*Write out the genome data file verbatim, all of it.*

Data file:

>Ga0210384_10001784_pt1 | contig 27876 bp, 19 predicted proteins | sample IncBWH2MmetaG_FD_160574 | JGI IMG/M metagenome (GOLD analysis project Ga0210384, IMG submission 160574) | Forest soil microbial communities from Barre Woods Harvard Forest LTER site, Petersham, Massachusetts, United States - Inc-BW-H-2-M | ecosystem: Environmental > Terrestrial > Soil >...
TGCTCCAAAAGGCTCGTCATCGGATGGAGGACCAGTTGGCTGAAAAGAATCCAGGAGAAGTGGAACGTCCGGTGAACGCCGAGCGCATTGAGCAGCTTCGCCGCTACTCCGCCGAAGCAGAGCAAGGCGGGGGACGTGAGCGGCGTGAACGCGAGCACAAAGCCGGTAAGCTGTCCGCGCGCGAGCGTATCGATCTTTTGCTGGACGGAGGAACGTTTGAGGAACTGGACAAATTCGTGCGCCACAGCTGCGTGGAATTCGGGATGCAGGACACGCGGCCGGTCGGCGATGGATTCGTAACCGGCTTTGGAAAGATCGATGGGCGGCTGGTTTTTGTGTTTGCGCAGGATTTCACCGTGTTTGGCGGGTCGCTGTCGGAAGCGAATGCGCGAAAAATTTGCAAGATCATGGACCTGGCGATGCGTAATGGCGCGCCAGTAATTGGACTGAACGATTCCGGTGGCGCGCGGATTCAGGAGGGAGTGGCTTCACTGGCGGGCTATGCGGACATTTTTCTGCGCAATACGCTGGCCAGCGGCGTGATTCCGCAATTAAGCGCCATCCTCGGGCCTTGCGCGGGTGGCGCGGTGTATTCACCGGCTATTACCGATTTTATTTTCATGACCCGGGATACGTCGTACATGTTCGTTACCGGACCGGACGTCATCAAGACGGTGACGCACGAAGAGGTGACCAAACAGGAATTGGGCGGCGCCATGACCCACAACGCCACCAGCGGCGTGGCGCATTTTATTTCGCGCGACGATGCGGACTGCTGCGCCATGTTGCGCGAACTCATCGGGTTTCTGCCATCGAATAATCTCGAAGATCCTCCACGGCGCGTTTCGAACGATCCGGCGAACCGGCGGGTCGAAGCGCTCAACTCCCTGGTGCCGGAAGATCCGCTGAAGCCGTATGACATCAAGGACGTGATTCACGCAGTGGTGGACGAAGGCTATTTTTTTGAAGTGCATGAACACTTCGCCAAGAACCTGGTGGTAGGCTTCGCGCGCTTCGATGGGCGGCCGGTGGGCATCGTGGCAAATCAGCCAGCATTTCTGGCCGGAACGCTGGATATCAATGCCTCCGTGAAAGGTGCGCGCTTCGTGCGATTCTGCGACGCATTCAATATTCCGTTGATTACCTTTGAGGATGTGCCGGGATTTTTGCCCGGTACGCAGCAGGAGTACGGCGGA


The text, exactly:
>Ga0210384_10001784_pt1 | contig 27876 bp, 19 predicted proteins | sample IncBWH2MmetaG_FD_160574 | JGI IMG/M metagenome (GOLD analysis project Ga0210384, IMG submission 160574) | Forest soil microbial communities from Barre Woods Harvard Forest LTER site, Petersham, Massachusetts, United States - Inc-BW-H-2-M | ecosystem: Environmental > Terrestrial > Soil >...
TGCTCCAAAAGGCTCGTCATCGGATGGAGGACCAGTTGGCTGAAAAGAATCCAGGAGAAGTGGAACGTCCGGTGAACGCCGAGCGCATTGAGCAGCTTCGCCGCTACTCCGCCGAAGCAGAGCAAGGCGGGGGACGTGAGCGGCGTGAACGCGAGCACAAAGCCGGTAAGCTGTCCGCGCGCGAGCGTATCGATCTTTTGCTGGACGGAGGAACGTTTGAGGAACTGGACAAATTCGTGCGCCACAGCTGCGTGGAATTCGGGATGCAGGACACGCGGCCGGTCGGCGATGGATTCGTAACCGGCTTTGGAAAGATCGATGGGCGGCTGGTTTTTGTGTTTGCGCAGGATTTCACCGTGTTTGGCGGGTCGCTGTCGGAAGCGAATGCGCGAAAAATTTGCAAGATCATGGACCTGGCGATGCGTAATGGCGCGCCAGTAATTGGACTGAACGATTCCGGTGGCGCGCGGATTCAGGAGGGAGTGGCTTCACTGGCGGGCTATGCGGACATTTTTCTGCGCAATACGCTGGCCAGCGGCGTGATTCCGCAATTAAGCGCCATCCTCGGGCCTTGCGCGGGTGGCGCGGTGTATTCACCGGCTATTACCGATTTTATTTTCATGACCCGGGATACGTCGTACATGTTCGTTACCGGACCGGACGTCATCAAGACGGTGACGCACGAAGAGGTGACCAAACAGGAATTGGGCGGCGCCATGACCCACAACGCCACCAGCGGCGTGGCGCATTTTATTTCGCGCGACGATGCGGACTGCTGCGCCATGTTGCGCGAACTCATCGGGTTTCTGCCATCGAATAATCTCGAAGATCCTCCACGGCGCGTTTCGAACGATCCGGCGAACCGGCGGGTCGAAGCGCTCAACTCCCTGGTGCCGGAAGATCCGCTGAAGCCGTATGACATCAAGGACGTGATTCACGCAGTGGTGGACGAAGGCTATTTTTTTGAAGTGCATGAACACTTCGCCAAGAACCTGGTGGTAGGCTTCGCGCGCTTCGATGGGCGGCCGGTGGGCATCGTGGCAAATCAGCCAGCATTTCTGGCCGGAACGCTGGATATCAATGCCTCCGTGAAAGGTGCGCGCTTCGTGCGATTCTGCGACGCATTCAATATTCCGTTGATTACCTTTGAGGATGTGCCGGGATTTTTGCCCGGTACGCAGCAGGAGTACGGCGGA